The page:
Source: MTVHiveI'm circling back around this week to touch on a couple of releases from this year that I already managed to miss at the time. First up is Cleveland four-piece Cloud Nothings' third album Attack On Memory. I don't cover much straight up rock music on the blog because not much of it captures my attention - occasionally something does however and this is just such a case.
The cover of Attack On Memory depicts a black and white out of focus lighthouse. Cloud Nothings make mildly scuzzy music, the sound of a lo-fi rock band slipping down the back of a radiator and taking a bit of grunge with them before rolling into a furry bit of punk. That cover fits perfectly - slightly out of time, blurred and messy, yet beautiful and still trying to point the way. And that raw sound just makes this band all the more exciting, the lack of polish shining through brightly on Steve Albini's lassé faire production.
Opening with a melodic piano on 'No Future/No Past' is a good example of one of the two apparent halves of Cloud Nothings' new darker sound - less quiet-loud-quiet, more just quiet-quiet-quiet-loud-loud-louder as the song slowly stumbles towards an aggressively climatic staggering punch-out, drummer Jayson Gercyz's kicks punctuating vocalist Dylan Baldi's wails.
It's a fantastic start and as if to prove a point they go and do it again, one more time with feeling. 'Wasted Days' starts as a freewheeling wrangle, arms-a-windmilling, looking for a fight before entering a taught, paranoid instrumental middle section only to come out fighting once more, Baldi hurling dissatisfied barbs that result in a screamed onslaught: "I thought, I would, be more, than this".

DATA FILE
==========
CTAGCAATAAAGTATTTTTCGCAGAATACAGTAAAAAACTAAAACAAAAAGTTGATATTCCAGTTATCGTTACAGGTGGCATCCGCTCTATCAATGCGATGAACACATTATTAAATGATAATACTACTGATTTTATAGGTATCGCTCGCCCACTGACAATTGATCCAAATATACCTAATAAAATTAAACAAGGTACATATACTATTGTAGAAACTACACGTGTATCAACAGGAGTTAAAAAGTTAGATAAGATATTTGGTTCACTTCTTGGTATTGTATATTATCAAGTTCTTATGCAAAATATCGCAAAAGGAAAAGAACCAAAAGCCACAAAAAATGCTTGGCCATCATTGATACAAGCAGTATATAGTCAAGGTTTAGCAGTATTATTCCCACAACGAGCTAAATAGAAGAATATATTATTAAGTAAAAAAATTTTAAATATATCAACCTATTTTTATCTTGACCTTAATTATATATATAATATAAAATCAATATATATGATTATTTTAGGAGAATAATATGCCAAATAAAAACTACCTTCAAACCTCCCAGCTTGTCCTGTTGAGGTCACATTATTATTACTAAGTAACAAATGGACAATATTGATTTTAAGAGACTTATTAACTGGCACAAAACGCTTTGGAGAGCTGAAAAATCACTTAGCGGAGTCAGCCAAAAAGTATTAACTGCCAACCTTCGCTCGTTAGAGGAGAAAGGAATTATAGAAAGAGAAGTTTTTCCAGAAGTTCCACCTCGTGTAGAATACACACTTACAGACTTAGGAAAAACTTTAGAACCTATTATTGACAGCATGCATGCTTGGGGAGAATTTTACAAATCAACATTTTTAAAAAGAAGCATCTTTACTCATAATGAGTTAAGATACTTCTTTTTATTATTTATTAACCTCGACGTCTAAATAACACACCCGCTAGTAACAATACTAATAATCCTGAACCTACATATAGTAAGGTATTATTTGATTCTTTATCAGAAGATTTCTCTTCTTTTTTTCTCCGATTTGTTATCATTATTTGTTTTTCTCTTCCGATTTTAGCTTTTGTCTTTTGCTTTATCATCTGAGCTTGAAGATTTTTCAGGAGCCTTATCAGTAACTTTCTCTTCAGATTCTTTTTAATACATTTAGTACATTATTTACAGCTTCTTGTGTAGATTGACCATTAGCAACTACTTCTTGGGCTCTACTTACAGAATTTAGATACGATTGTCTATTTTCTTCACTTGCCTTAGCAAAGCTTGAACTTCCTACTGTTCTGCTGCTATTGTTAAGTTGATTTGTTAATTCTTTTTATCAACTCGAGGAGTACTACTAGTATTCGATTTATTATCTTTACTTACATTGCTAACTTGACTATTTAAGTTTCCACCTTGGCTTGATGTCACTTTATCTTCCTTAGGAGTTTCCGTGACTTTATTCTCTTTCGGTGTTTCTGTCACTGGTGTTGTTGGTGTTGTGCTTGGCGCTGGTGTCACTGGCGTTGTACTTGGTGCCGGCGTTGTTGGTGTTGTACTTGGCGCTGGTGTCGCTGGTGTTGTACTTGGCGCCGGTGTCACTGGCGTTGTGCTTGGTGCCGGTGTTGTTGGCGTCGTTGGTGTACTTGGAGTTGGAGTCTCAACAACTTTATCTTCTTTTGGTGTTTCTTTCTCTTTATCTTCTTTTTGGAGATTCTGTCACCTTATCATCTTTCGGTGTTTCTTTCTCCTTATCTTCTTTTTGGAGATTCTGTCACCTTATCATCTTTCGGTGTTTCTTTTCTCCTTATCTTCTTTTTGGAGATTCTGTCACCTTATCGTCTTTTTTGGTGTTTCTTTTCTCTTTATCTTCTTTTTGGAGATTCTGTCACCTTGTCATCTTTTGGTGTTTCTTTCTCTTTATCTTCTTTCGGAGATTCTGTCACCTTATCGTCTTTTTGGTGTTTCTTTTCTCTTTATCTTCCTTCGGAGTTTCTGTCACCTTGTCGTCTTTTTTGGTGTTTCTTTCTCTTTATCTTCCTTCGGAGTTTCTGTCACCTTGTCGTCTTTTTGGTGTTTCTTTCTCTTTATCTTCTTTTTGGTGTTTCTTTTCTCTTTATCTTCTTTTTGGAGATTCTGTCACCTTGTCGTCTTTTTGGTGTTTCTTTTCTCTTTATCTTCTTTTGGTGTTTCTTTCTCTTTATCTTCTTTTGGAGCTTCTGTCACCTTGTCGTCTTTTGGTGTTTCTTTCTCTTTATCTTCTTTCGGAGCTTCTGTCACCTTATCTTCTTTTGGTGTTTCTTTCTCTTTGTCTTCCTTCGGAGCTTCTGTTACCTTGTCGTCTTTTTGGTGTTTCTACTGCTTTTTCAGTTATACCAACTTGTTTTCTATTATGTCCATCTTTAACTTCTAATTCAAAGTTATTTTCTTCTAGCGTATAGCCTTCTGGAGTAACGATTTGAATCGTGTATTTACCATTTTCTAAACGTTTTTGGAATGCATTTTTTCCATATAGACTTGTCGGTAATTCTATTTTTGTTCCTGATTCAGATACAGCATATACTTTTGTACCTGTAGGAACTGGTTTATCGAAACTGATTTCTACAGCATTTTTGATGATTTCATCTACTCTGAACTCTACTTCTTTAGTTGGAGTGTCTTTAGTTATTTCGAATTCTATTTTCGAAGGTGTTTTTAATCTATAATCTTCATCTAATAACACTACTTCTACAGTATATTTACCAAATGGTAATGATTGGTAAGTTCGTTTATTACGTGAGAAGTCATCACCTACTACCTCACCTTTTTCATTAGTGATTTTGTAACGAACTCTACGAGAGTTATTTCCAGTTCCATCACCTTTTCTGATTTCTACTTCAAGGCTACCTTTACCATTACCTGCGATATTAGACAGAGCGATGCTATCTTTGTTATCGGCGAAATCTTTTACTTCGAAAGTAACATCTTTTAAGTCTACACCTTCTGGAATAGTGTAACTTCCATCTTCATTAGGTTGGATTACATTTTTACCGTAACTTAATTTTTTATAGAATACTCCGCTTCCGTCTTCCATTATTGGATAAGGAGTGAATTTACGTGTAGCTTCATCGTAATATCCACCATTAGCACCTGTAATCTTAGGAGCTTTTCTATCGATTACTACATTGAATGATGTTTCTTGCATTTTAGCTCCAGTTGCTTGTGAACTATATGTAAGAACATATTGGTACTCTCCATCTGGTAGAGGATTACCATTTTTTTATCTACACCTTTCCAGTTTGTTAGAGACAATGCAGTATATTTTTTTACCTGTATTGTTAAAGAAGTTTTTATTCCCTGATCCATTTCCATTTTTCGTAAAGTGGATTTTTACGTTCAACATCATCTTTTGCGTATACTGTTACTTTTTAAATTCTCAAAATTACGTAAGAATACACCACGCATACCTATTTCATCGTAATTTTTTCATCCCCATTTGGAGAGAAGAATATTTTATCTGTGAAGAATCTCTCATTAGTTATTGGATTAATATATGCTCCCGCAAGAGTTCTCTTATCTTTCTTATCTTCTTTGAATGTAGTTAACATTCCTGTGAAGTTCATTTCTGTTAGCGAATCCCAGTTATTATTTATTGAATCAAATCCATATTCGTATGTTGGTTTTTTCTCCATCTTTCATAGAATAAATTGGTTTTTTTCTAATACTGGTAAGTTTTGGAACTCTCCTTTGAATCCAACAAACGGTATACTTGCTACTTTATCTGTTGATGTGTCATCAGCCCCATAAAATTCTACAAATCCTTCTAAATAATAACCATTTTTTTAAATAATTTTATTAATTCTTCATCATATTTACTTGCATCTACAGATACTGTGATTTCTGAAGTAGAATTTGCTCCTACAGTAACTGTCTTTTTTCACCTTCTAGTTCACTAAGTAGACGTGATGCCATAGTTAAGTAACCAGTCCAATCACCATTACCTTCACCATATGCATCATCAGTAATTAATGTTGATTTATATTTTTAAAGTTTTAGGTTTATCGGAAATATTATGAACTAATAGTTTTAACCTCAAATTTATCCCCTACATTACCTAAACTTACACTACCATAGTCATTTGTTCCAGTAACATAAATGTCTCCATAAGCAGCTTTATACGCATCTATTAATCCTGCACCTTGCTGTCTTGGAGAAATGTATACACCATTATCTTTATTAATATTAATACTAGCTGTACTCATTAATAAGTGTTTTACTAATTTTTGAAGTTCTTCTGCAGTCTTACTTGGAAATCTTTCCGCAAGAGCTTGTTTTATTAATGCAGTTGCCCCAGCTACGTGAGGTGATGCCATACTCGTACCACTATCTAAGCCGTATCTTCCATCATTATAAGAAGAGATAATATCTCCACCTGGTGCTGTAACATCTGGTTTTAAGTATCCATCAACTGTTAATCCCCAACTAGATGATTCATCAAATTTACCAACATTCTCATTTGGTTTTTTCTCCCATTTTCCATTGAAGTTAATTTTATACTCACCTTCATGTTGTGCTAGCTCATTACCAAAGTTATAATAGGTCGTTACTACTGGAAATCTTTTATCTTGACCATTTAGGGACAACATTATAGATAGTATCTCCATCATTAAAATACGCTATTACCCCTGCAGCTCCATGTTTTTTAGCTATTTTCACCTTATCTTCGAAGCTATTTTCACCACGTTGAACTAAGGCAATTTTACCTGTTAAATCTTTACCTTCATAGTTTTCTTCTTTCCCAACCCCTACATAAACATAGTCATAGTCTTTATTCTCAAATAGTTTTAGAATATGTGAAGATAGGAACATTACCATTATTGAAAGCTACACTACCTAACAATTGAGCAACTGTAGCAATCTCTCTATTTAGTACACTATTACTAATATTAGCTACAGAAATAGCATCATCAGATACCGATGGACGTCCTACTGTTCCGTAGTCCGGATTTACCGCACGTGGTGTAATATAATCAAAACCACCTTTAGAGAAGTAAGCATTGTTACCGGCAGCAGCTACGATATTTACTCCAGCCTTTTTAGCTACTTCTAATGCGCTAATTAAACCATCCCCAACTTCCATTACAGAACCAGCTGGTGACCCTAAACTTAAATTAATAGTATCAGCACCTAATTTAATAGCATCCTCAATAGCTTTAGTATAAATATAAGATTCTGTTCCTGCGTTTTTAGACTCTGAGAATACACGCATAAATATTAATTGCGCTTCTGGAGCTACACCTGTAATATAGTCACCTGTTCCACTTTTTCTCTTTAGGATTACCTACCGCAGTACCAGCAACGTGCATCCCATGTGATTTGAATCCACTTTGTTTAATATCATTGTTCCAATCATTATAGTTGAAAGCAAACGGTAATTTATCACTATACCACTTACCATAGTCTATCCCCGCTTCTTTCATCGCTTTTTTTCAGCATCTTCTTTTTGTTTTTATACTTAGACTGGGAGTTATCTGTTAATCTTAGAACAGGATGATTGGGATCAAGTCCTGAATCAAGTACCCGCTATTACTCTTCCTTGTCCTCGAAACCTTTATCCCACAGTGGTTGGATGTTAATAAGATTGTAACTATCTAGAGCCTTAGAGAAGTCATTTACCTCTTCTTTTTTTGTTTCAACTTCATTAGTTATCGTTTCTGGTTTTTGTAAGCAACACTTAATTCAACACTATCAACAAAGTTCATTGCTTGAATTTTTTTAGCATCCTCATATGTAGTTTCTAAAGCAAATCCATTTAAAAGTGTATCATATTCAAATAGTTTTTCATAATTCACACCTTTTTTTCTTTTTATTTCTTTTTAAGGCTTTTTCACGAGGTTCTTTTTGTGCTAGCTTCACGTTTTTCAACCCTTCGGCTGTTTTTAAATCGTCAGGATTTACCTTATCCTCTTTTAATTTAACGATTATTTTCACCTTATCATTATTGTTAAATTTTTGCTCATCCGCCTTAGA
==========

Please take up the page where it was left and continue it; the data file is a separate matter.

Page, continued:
Just when it feels like there is only one way to go Cloud Nothings reel things back in, showing a lighter side. Both 'Fall In' and 'Stay Useless' feel, musically speaking, like hopelessly loveable romantics - the latter's guitars, drums and bass all locking into melodic interplay before an unsympathetically unrefined chorus in tribute to apathy.
The second half of the album can't quite maintain such a pace, but few albums could. 'Our Plans' rumbles away, a disintegrating band playing away, gradually getting noisier and less in control like a musical take on Chinese whispers. Attack On Memory closes with its musically most straight forward song, needy punk longing ending things on a lyrically confessional note of masochism and love.
34 minutes and you are done, but Attack On Memory is a wonderful record that shows subtlety, aggression and creativity.
Attack on Nothing is out now, available from Amazon.co.uk on CD, LP and MP3 [affiliate links].